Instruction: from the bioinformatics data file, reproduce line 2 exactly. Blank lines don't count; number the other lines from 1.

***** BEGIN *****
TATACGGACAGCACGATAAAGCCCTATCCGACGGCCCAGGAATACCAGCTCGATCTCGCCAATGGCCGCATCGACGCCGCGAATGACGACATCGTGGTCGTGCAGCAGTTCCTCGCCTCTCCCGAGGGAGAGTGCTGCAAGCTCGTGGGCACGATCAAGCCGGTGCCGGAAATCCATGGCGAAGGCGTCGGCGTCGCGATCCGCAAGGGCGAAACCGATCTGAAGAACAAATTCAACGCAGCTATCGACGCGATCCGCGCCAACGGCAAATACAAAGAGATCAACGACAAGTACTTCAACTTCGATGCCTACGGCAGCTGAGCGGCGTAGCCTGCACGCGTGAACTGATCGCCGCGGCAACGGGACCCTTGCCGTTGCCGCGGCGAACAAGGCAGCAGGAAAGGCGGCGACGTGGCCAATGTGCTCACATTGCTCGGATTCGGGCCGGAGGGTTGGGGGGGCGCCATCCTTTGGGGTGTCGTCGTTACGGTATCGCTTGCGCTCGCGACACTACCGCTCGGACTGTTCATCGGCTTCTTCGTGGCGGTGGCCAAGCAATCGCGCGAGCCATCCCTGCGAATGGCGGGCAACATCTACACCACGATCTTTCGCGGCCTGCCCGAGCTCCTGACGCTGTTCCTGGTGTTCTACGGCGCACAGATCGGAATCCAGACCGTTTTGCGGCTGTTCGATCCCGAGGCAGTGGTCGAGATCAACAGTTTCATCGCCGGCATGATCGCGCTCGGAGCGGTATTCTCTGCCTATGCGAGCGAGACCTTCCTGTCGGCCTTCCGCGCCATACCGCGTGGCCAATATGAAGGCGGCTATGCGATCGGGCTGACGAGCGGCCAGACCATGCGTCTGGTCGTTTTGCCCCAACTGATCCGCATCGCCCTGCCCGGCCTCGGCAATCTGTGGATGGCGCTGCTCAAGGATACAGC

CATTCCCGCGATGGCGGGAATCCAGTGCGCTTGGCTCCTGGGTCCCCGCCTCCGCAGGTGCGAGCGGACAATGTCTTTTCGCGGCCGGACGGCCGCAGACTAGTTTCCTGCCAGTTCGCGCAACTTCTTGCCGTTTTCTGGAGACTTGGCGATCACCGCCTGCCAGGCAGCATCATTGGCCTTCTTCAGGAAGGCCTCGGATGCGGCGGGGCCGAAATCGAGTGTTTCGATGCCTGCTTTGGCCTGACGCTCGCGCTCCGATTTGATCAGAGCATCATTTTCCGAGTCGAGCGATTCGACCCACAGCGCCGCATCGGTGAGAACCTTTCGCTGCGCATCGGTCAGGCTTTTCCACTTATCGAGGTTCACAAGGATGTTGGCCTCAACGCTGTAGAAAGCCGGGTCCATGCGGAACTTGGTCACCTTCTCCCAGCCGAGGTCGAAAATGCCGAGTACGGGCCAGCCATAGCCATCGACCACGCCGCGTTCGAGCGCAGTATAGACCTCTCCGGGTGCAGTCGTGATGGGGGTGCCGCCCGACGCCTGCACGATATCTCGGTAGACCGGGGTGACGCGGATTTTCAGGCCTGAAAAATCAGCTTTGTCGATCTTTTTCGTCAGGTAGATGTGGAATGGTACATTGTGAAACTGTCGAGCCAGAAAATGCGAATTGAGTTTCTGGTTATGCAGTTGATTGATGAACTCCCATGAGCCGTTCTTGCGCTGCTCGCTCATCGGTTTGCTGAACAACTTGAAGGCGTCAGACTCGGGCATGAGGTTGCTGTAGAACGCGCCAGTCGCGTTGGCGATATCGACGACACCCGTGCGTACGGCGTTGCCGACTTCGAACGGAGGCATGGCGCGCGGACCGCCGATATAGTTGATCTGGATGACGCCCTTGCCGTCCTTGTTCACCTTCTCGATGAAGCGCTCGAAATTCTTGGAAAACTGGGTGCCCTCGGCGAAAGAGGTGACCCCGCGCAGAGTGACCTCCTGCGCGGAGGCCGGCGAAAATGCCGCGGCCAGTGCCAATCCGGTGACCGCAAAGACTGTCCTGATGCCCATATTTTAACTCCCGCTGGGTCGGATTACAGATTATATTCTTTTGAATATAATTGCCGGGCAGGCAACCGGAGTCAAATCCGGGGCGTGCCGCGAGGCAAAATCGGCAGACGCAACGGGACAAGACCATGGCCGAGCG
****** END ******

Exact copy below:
CATTCCCGCGATGGCGGGAATCCAGTGCGCTTGGCTCCTGGGTCCCCGCCTCCGCAGGTGCGAGCGGACAATGTCTTTTCGCGGCCGGACGGCCGCAGACTAGTTTCCTGCCAGTTCGCGCAACTTCTTGCCGTTTTCTGGAGACTTGGCGATCACCGCCTGCCAGGCAGCATCATTGGCCTTCTTCAGGAAGGCCTCGGATGCGGCGGGGCCGAAATCGAGTGTTTCGATGCCTGCTTTGGCCTGACGCTCGCGCTCCGATTTGATCAGAGCATCATTTTCCGAGTCGAGCGATTCGACCCACAGCGCCGCATCGGTGAGAACCTTTCGCTGCGCATCGGTCAGGCTTTTCCACTTATCGAGGTTCACAAGGATGTTGGCCTCAACGCTGTAGAAAGCCGGGTCCATGCGGAACTTGGTCACCTTCTCCCAGCCGAGGTCGAAAATGCCGAGTACGGGCCAGCCATAGCCATCGACCACGCCGCGTTCGAGCGCAGTATAGACCTCTCCGGGTGCAGTCGTGATGGGGGTGCCGCCCGACGCCTGCACGATATCTCGGTAGACCGGGGTGACGCGGATTTTCAGGCCTGAAAAATCAGCTTTGTCGATCTTTTTCGTCAGGTAGATGTGGAATGGTACATTGTGAAACTGTCGAGCCAGAAAATGCGAATTGAGTTTCTGGTTATGCAGTTGATTGATGAACTCCCATGAGCCGTTCTTGCGCTGCTCGCTCATCGGTTTGCTGAACAACTTGAAGGCGTCAGACTCGGGCATGAGGTTGCTGTAGAACGCGCCAGTCGCGTTGGCGATATCGACGACACCCGTGCGTACGGCGTTGCCGACTTCGAACGGAGGCATGGCGCGCGGACCGCCGATATAGTTGATCTGGATGACGCCCTTGCCGTCCTTGTTCACCTTCTCGATGAAGCGCTCGAAATTCTTGGAAAACTGGGTGCCCTCGGCGAAAGAGGTGACCCCGCGCAGAGTGACCTCCTGCGCGGAGGCCGGCGAAAATGCCGCGGCCAGTGCCAATCCGGTGACCGCAAAGACTGTCCTGATGCCCATATTTTAACTCCCGCTGGGTCGGATTACAGATTATATTCTTTTGAATATAATTGCCGGGCAGGCAACCGGAGTCAAATCCGGGGCGTGCCGCGAGGCAAAATCGGCAGACGCAACGGGACAAGACCATGGCCGAGCG